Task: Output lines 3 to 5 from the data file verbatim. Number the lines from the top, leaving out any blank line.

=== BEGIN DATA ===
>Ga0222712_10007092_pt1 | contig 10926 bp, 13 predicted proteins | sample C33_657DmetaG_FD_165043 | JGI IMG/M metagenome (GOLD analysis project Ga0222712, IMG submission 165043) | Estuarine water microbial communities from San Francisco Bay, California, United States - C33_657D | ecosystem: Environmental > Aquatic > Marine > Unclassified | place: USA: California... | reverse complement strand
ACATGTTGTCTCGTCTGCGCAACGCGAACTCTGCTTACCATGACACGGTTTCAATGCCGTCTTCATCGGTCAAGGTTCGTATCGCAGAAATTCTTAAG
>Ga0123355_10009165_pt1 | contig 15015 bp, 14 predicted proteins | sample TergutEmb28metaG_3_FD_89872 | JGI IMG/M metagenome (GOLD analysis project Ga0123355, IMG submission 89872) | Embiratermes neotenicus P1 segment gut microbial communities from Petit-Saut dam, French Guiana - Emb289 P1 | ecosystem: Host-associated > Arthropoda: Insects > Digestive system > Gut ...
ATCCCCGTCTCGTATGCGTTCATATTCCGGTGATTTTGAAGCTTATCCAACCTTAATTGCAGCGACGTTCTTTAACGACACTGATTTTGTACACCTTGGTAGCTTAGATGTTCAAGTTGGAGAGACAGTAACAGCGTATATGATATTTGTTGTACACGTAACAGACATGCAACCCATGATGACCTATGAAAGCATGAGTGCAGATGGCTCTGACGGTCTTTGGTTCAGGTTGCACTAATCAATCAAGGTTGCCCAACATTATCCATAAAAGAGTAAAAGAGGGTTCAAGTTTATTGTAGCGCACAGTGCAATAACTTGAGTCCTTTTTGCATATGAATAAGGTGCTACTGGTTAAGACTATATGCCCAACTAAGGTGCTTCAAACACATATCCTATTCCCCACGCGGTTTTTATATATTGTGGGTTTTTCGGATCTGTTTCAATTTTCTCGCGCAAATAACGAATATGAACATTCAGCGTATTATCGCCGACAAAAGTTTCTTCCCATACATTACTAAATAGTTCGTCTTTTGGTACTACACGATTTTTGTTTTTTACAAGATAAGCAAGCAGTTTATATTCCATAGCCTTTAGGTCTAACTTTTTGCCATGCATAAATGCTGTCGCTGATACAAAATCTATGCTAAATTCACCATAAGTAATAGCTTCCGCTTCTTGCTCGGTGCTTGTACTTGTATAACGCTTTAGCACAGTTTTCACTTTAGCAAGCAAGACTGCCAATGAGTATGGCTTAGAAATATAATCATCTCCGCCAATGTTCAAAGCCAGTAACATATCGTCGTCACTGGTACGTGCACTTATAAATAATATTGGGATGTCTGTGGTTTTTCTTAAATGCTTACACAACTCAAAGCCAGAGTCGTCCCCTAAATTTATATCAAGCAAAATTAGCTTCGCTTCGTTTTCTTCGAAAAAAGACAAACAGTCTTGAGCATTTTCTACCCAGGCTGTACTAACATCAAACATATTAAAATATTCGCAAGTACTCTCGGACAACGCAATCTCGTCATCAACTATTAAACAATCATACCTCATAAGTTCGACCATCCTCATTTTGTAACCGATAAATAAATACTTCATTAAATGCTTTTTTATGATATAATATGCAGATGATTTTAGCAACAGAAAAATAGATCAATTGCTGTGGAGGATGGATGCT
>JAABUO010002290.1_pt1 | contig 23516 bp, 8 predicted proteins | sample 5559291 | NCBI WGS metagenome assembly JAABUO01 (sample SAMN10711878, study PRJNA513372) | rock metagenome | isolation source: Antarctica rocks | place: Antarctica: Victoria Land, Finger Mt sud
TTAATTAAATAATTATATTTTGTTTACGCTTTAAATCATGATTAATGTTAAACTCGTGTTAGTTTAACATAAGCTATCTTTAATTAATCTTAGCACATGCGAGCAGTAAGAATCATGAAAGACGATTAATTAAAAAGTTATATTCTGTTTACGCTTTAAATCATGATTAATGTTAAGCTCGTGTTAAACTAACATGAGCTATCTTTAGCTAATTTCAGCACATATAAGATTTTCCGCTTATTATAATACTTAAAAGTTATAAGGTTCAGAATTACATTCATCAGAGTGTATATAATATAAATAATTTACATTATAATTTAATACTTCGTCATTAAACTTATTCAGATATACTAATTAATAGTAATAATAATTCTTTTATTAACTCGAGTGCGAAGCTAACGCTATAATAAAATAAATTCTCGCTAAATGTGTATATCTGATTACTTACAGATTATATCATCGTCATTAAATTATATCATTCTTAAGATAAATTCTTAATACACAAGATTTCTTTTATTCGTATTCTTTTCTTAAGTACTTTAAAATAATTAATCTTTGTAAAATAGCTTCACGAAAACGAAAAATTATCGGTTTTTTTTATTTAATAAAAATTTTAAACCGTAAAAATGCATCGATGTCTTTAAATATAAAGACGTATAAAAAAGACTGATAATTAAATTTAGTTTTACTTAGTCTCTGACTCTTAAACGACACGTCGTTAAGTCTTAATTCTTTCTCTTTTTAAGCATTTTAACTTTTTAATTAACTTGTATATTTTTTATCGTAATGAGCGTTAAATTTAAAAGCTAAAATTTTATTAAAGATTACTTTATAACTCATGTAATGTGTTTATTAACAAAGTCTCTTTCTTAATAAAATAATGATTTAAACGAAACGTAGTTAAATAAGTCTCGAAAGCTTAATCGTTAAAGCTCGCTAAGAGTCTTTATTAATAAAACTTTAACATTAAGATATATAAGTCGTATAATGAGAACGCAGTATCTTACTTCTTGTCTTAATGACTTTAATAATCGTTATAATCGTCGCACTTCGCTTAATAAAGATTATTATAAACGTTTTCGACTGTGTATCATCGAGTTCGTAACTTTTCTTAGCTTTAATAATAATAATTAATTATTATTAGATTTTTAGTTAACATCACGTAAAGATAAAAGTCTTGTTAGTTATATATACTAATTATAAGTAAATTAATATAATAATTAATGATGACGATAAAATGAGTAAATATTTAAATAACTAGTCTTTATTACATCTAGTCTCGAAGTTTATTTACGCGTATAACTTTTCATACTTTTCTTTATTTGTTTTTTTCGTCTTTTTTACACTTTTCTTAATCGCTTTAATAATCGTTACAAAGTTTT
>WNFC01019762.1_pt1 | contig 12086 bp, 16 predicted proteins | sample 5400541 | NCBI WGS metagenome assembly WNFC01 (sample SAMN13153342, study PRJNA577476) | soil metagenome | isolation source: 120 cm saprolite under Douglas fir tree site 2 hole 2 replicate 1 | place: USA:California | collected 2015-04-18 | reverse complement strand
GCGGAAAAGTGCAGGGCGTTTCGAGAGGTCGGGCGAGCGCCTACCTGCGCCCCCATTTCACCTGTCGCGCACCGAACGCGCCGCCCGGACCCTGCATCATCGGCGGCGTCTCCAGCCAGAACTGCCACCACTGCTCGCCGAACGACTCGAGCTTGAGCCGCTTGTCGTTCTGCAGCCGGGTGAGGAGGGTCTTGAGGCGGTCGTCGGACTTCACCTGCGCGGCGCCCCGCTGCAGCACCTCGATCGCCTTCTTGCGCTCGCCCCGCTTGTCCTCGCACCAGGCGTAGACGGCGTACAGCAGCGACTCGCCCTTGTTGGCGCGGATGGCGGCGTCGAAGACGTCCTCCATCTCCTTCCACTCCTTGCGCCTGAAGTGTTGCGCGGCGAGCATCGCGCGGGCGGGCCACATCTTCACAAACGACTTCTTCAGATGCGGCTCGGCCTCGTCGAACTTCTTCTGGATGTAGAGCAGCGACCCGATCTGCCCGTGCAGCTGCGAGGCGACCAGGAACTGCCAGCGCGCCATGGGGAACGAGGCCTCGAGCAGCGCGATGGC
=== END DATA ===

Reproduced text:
>Ga0123355_10009165_pt1 | contig 15015 bp, 14 predicted proteins | sample TergutEmb28metaG_3_FD_89872 | JGI IMG/M metagenome (GOLD analysis project Ga0123355, IMG submission 89872) | Embiratermes neotenicus P1 segment gut microbial communities from Petit-Saut dam, French Guiana - Emb289 P1 | ecosystem: Host-associated > Arthropoda: Insects > Digestive system > Gut ...
ATCCCCGTCTCGTATGCGTTCATATTCCGGTGATTTTGAAGCTTATCCAACCTTAATTGCAGCGACGTTCTTTAACGACACTGATTTTGTACACCTTGGTAGCTTAGATGTTCAAGTTGGAGAGACAGTAACAGCGTATATGATATTTGTTGTACACGTAACAGACATGCAACCCATGATGACCTATGAAAGCATGAGTGCAGATGGCTCTGACGGTCTTTGGTTCAGGTTGCACTAATCAATCAAGGTTGCCCAACATTATCCATAAAAGAGTAAAAGAGGGTTCAAGTTTATTGTAGCGCACAGTGCAATAACTTGAGTCCTTTTTGCATATGAATAAGGTGCTACTGGTTAAGACTATATGCCCAACTAAGGTGCTTCAAACACATATCCTATTCCCCACGCGGTTTTTATATATTGTGGGTTTTTCGGATCTGTTTCAATTTTCTCGCGCAAATAACGAATATGAACATTCAGCGTATTATCGCCGACAAAAGTTTCTTCCCATACATTACTAAATAGTTCGTCTTTTGGTACTACACGATTTTTGTTTTTTACAAGATAAGCAAGCAGTTTATATTCCATAGCCTTTAGGTCTAACTTTTTGCCATGCATAAATGCTGTCGCTGATACAAAATCTATGCTAAATTCACCATAAGTAATAGCTTCCGCTTCTTGCTCGGTGCTTGTACTTGTATAACGCTTTAGCACAGTTTTCACTTTAGCAAGCAAGACTGCCAATGAGTATGGCTTAGAAATATAATCATCTCCGCCAATGTTCAAAGCCAGTAACATATCGTCGTCACTGGTACGTGCACTTATAAATAATATTGGGATGTCTGTGGTTTTTCTTAAATGCTTACACAACTCAAAGCCAGAGTCGTCCCCTAAATTTATATCAAGCAAAATTAGCTTCGCTTCGTTTTCTTCGAAAAAAGACAAACAGTCTTGAGCATTTTCTACCCAGGCTGTACTAACATCAAACATATTAAAATATTCGCAAGTACTCTCGGACAACGCAATCTCGTCATCAACTATTAAACAATCATACCTCATAAGTTCGACCATCCTCATTTTGTAACCGATAAATAAATACTTCATTAAATGCTTTTTTATGATATAATATGCAGATGATTTTAGCAACAGAAAAATAGATCAATTGCTGTGGAGGATGGATGCT
>JAABUO010002290.1_pt1 | contig 23516 bp, 8 predicted proteins | sample 5559291 | NCBI WGS metagenome assembly JAABUO01 (sample SAMN10711878, study PRJNA513372) | rock metagenome | isolation source: Antarctica rocks | place: Antarctica: Victoria Land, Finger Mt sud